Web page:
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Researchers May Have Caught HIV Becoming More Virulent in Cuba


A study from Cuba, recently published online in EBioMedicine, has generated wide media interest because researchers have identified a particular variety of the virus, dubbed CRF19_cpx, that is associated with rapid post-diagnosis drops in CD4 T-cell count and progression to AIDS. In the study, all of the still relatively small minority of people with this viral variant progressed to clinically defined AIDS within 3 years of infection. The variant also seems to be becoming more common in Cuba and may partly explain what appears to be an increase in the proportion of people who progress rapidly to AIDS. However, it is not a drug-resistant strain and antiretroviral therapy (ART) works just as well against it as it does against any other strain of HIV.

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This CRF19_cpx viral strain is a recombinant, which means that its genetic code is a patchwork of gene fragments that come from other varieties of HIV. In this case, the genes of CRF19_cpx come from HIV subtypes A, D, and G, which are mainly found in Africa. There, subtype D is associated with faster disease progression, and A/D recombinants even more so.

Vivian Kouri fromthe Institute of Tropical Medicine Pedro Kourí in Havana, Ricardo Khouri from KU Leuven in Belgium, and colleagues believe that the ultimate cause of CRF19_cpx's unusual virulence is that its protease gene, which comes from HIV subtype D, produces an unusually potent protease enzyme that generates exceptional numbers of viral copies and rapidly alters the arms race between HIV and the immune response against it in favor of the virus.

So-called "circulating recombinant forms" (CRFs) of HIV are not uncommon. In some countries they may even predominate, such as in Thailand, where CRF01_AE is so common it is often just called "subtype E" (this variant also has been associated with faster progression). CRF19_cpx has been found in Africa, but it is only in Cuba that it has been noted to be spreading.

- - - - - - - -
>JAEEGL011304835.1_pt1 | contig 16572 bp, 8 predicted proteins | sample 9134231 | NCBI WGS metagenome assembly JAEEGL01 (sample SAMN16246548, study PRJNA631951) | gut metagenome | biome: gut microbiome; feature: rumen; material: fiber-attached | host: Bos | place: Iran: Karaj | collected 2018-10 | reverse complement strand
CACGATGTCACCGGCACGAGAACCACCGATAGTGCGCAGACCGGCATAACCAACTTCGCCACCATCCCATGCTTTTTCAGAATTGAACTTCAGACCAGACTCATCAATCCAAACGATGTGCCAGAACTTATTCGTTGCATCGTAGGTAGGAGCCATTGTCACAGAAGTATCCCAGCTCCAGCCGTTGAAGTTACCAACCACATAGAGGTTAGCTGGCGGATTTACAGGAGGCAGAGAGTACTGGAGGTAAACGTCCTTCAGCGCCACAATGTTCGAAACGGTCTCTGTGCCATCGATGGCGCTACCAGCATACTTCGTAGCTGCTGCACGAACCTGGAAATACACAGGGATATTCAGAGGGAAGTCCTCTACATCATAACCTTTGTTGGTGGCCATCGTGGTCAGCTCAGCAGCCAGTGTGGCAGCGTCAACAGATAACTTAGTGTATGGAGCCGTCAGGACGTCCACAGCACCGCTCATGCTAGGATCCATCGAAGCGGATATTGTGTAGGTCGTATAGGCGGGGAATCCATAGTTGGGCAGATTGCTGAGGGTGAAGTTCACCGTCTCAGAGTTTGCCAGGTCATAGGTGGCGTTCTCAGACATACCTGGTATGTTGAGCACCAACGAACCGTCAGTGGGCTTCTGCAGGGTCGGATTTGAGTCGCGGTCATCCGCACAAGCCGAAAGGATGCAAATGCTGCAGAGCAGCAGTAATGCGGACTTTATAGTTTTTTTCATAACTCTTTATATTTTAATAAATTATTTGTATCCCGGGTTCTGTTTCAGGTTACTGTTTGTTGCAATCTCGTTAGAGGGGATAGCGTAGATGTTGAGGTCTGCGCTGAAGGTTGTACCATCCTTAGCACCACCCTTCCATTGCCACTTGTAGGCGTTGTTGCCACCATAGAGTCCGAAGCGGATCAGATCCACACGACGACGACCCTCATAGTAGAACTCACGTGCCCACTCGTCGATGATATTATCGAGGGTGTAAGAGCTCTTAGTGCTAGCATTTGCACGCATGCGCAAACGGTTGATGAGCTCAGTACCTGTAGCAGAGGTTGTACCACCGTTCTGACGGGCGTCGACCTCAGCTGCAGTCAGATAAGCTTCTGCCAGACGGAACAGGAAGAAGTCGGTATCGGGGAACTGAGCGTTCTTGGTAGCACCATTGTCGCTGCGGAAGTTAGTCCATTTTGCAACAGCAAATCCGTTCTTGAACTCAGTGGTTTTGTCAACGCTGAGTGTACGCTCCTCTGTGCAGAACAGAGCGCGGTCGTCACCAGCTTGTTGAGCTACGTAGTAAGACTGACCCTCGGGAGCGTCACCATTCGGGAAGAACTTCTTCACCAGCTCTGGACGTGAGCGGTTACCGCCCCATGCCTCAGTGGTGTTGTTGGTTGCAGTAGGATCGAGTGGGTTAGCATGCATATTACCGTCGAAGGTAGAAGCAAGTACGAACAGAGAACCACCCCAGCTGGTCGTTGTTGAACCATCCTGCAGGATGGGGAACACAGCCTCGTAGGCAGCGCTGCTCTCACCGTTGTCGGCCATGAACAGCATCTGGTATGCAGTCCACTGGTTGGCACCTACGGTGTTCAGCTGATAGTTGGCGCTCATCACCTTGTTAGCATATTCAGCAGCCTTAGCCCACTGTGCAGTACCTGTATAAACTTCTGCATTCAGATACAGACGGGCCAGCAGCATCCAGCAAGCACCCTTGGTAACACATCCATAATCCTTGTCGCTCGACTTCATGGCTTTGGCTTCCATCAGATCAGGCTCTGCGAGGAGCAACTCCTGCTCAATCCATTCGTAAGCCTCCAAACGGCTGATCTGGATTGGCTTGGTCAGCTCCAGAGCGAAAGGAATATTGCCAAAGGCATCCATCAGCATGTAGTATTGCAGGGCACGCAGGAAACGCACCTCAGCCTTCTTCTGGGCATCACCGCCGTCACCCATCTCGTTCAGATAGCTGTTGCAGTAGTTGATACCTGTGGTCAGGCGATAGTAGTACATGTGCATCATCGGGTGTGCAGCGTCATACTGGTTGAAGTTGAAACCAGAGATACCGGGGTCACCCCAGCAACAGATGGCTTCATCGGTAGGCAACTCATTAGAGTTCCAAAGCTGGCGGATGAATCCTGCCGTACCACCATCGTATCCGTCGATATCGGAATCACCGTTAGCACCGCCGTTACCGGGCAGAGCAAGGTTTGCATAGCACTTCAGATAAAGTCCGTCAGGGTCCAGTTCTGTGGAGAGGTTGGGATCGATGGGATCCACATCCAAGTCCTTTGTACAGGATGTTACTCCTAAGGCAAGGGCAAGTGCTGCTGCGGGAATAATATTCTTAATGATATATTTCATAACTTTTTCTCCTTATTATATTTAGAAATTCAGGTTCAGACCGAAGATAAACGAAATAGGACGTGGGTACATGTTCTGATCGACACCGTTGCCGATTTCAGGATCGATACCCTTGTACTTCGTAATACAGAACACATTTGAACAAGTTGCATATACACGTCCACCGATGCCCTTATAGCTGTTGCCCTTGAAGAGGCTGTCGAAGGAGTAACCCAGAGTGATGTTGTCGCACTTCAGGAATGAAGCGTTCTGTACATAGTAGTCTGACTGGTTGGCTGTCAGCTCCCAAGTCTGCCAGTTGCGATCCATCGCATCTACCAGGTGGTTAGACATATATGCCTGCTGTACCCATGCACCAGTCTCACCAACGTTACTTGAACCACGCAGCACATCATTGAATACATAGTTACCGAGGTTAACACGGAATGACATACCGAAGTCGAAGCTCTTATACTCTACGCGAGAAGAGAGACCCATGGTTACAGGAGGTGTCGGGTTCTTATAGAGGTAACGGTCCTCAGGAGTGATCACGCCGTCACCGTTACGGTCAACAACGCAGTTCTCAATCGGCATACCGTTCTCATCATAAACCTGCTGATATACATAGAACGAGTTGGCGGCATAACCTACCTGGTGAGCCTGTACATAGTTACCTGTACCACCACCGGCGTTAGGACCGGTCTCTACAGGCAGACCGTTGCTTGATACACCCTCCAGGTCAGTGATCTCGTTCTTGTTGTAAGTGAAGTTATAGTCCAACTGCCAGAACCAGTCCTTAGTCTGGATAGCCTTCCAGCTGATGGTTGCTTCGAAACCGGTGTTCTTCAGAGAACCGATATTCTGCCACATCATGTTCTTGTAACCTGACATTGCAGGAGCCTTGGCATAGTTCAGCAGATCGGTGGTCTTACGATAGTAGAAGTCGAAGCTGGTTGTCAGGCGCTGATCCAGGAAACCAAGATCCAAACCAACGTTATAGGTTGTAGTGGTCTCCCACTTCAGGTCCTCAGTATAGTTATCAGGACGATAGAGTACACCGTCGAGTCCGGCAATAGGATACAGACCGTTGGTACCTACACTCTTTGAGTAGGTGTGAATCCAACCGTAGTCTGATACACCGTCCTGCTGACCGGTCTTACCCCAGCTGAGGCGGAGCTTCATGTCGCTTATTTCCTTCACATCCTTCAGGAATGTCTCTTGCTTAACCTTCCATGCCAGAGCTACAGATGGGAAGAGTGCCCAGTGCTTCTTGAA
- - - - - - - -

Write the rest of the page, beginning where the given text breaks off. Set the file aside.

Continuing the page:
It has also been noted that there appeared to be a trend towards faster progression to AIDS among people in Cuba diagnosed since 2007, with an estimated 13%-16% being true "fast progressors" (i.e., with a CD4 count below 200 cells/mm3 within 3 years of infection). This is higher than the 5%-10% reported internationally, but is not unprecedented: a study published in December found that, in Europe, the time between infection and a CD4 count below 200 cells/mm3 has halved in the last 2 decades. This may be driven by evolutionary pressure; because of antiretroviral therapy, HIV now has less time to jump between individuals and so only the fittest, fastest-replicating viruses will survive. Conversely, pressures in some parts of Africa may be driving HIV towards lower virulence in that region.

The Cuban researchers found that only 9 out of a minority of 52 people who progressed to AIDS rapidly after diagnosis had CRF19_cpx, so this virus is not the cause of all cases. But it is striking that there was no one with CRF19_cpx in this small study who was not a fast progressor. This is the first time a specific viral variant has so unambiguously been shown to be associated with rapid progression to AIDS.

The Study